Upih pinang is used to wrap The box is layered with gula
cooked rice. This big easy to apong at the bottom of the box
carry package for people and topped with a mix of flour
working in humo (paddy farm) and concentrated santan and
and forest in the old days. The steam.
rice in the upih is hardly stale, Apam tapei and gula koir are
although kept for long hours. other sweet delicacies that also
Nasi manis, a sweet glutinous use limas as container and
rice and nasik aruk, simple mould.
styled fried rice, were also kept
in the upih.

Material: Daun mudak, Material: Daun mudak,
Vegetable daun buan Delicacy melaung, engkalak, kunyit,
Midin & Paku Method: Wrap/conical Tapei Method: Pouch, conical
Midin and paku are edible
ferns, a local favourite
vegetable. They are commonly
sorted and wrapped with daun
muda or daun buan for sale.

Before plastic bag,
mboyong was used
widely for many Rice, ragi and sugar are mixed

fritters such as pisang and placed into a pouch/pyramid
goreng and cucur pulut and left for one day fermentation.
among the sellers Different use of leaf for distinct
aroma and taste.

Salt Material: Daun nipah Delicacy Material: Banana leaf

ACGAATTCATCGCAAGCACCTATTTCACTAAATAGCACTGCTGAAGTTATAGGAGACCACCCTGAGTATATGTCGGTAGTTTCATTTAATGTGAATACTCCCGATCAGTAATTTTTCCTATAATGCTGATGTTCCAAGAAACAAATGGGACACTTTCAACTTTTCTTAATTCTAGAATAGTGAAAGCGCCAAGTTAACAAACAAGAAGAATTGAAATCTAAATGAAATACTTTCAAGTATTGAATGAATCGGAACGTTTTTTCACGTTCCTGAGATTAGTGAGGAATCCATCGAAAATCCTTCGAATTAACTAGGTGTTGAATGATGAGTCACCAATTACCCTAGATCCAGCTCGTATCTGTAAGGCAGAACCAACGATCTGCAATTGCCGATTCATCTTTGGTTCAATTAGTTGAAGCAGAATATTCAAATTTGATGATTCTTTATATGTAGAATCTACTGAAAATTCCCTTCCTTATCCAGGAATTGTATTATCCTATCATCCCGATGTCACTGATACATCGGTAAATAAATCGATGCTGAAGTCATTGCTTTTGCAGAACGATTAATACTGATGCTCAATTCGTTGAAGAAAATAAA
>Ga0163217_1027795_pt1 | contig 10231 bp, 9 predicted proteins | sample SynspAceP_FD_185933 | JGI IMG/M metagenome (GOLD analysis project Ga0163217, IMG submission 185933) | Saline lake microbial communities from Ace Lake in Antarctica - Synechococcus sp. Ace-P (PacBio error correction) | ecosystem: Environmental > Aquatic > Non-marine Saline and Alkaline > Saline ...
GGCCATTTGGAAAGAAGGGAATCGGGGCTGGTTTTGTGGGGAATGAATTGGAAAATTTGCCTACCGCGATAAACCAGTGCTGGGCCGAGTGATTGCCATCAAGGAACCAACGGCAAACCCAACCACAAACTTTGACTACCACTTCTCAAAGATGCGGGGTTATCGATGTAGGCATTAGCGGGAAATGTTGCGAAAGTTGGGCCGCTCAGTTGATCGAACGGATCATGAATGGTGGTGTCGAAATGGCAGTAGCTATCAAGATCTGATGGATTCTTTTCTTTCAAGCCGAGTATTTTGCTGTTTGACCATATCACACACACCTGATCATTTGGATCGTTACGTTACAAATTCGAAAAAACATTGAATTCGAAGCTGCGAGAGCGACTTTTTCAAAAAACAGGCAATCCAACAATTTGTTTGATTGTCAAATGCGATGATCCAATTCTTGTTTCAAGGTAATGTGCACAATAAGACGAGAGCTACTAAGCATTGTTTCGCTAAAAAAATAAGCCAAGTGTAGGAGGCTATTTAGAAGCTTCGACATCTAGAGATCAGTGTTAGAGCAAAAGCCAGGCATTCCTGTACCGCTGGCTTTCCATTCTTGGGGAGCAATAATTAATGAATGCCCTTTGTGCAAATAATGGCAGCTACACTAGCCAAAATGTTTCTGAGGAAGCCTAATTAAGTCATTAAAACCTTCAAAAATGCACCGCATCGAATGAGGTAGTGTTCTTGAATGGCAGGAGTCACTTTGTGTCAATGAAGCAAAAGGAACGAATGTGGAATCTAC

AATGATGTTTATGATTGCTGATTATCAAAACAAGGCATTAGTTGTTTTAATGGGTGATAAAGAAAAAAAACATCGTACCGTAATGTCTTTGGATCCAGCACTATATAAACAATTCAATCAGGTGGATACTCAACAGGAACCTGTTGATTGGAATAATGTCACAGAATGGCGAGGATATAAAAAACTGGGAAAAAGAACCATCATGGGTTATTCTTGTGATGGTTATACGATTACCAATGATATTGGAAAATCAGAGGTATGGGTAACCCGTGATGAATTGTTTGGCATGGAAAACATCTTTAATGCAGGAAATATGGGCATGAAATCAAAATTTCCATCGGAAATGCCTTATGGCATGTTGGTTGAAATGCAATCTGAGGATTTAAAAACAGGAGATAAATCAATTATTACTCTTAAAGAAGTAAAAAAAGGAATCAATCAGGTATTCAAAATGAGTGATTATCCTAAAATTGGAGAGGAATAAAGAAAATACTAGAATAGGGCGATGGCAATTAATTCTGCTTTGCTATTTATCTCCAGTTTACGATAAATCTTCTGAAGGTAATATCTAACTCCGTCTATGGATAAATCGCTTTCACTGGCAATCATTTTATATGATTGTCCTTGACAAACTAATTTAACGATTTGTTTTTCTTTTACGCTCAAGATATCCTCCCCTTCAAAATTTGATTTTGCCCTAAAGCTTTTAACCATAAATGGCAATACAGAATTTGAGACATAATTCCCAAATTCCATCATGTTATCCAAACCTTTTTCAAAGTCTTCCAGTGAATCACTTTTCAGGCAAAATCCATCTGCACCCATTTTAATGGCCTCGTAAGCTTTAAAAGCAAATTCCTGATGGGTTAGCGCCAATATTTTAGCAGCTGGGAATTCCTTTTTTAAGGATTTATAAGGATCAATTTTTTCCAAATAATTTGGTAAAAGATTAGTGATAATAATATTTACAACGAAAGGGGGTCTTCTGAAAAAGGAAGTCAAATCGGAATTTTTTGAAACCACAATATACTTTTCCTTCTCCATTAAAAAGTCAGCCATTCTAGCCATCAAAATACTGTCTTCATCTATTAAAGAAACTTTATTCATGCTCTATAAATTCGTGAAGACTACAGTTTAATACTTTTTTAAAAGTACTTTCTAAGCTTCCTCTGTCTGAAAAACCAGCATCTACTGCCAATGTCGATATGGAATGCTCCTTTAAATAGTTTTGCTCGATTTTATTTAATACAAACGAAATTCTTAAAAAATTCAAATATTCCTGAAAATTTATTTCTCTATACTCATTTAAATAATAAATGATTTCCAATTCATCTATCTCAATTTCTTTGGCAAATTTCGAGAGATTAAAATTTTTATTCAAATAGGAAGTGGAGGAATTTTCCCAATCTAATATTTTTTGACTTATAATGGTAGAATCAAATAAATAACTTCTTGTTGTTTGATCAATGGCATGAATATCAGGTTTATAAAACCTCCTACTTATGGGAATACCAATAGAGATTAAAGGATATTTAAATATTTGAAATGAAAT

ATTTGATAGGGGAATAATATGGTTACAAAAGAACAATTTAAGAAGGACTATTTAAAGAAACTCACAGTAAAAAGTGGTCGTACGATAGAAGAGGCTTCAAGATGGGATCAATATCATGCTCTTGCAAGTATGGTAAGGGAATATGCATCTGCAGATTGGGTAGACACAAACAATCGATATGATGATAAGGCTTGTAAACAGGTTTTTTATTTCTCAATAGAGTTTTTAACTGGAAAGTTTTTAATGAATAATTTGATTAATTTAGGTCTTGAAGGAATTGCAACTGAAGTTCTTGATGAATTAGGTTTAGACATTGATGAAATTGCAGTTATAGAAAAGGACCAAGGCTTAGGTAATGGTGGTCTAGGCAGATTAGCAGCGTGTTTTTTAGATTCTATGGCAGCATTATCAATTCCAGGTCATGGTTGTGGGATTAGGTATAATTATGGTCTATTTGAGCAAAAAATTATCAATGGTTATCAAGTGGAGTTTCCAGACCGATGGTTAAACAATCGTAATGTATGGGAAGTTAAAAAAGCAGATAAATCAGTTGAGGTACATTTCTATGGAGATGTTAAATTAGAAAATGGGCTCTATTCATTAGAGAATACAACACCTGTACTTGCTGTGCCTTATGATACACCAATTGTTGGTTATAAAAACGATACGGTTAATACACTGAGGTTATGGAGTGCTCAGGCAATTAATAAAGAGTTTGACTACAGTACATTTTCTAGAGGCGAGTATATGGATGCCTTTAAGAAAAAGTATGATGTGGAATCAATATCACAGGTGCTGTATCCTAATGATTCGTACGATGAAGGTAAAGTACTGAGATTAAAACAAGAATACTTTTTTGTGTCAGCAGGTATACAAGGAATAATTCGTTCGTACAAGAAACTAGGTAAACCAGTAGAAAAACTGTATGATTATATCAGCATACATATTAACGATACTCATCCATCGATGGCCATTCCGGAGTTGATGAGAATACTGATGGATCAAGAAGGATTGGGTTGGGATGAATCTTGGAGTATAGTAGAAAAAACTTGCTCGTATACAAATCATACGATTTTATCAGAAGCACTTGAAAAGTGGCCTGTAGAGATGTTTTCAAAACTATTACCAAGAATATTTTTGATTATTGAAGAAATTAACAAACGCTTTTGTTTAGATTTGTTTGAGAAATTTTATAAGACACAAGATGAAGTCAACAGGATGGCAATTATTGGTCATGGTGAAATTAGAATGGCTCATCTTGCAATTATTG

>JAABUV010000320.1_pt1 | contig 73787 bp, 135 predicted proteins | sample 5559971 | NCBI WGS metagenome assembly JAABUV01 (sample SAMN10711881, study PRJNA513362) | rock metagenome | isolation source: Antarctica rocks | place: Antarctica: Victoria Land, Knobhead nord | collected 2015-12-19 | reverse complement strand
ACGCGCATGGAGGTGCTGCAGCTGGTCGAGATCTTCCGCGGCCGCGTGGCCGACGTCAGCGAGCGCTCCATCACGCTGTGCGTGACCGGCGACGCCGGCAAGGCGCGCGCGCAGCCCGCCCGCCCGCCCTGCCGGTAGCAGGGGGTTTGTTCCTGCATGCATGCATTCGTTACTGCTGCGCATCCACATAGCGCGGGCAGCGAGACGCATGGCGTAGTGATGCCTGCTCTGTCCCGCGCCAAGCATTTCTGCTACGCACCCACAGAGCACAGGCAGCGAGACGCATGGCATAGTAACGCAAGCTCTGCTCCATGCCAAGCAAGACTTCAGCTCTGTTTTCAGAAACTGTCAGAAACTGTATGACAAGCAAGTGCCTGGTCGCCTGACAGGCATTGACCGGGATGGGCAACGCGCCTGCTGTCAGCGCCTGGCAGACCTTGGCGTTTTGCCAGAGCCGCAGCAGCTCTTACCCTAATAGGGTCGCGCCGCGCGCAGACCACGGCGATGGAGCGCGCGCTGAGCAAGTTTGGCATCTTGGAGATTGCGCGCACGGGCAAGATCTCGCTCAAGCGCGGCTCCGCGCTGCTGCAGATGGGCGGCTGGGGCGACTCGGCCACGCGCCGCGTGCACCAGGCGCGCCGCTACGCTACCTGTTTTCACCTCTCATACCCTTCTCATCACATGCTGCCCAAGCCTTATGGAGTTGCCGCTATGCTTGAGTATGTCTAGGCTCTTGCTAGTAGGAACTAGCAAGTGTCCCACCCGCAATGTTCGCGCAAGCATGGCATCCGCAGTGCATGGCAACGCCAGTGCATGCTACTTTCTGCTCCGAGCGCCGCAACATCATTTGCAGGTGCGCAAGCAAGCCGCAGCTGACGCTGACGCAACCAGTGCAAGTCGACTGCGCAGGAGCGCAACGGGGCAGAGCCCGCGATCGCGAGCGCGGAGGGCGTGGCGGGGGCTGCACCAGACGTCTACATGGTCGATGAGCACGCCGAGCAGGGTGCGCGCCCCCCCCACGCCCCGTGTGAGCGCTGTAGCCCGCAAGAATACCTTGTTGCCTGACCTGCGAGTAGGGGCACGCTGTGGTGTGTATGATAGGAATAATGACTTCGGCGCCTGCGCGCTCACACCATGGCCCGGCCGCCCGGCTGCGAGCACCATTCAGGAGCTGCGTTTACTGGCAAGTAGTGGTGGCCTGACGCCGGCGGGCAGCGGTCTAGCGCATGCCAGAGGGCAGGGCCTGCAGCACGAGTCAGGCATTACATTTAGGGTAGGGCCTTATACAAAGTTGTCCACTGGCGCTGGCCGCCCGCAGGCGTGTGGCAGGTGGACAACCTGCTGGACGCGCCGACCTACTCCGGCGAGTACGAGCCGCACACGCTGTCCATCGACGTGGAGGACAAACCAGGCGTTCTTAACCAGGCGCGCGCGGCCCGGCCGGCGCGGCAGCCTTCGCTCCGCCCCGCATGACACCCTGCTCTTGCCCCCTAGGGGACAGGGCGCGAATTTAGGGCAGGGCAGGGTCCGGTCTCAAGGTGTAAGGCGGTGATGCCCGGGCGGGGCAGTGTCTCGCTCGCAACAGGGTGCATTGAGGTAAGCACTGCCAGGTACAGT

Garam Apong Method: Closed box Suman Bandung Method: Closed Wrap
The production of garam Tapioca is finely grated and
apong is unique, using the mixed with gula apong, wrapped
ashes of and the saltwater. in banana leaf and steam.
Famous among the local as The banana leaf need to be
seasoning and the only salt scalded or blanch to soften so
consume during the that easy to fold and form.
confinement period.

Palm Sugar Material: Clay pot (runggu) Delicacy Material: Banana leaf
Gula apong Method: Storing Pasung Method: Open conical
For long term, gula apong is Pasung is another variation of
stored in a clay pot or ceramic celorot except that it does not
jar. contain grated coconut. In
addition, pasung uses banana leaf
which is formed into a cone.


In the past, the Saribas Malay used natural resources as these are easily available and
accessible within their environment for food packaging and wrapping. The choice of materials
for the purpose, including daun nipah (apong), daun pisang (banana leaf), upih pinang (betel
nut sheath), melaung, buas are intentionally used to keep and store the content, to enhance
flavour and aroma as well as to gain advantage of the source’s medicinal value.

The traditional food wrapping and packaging of the Saribas Malay is a representation of arts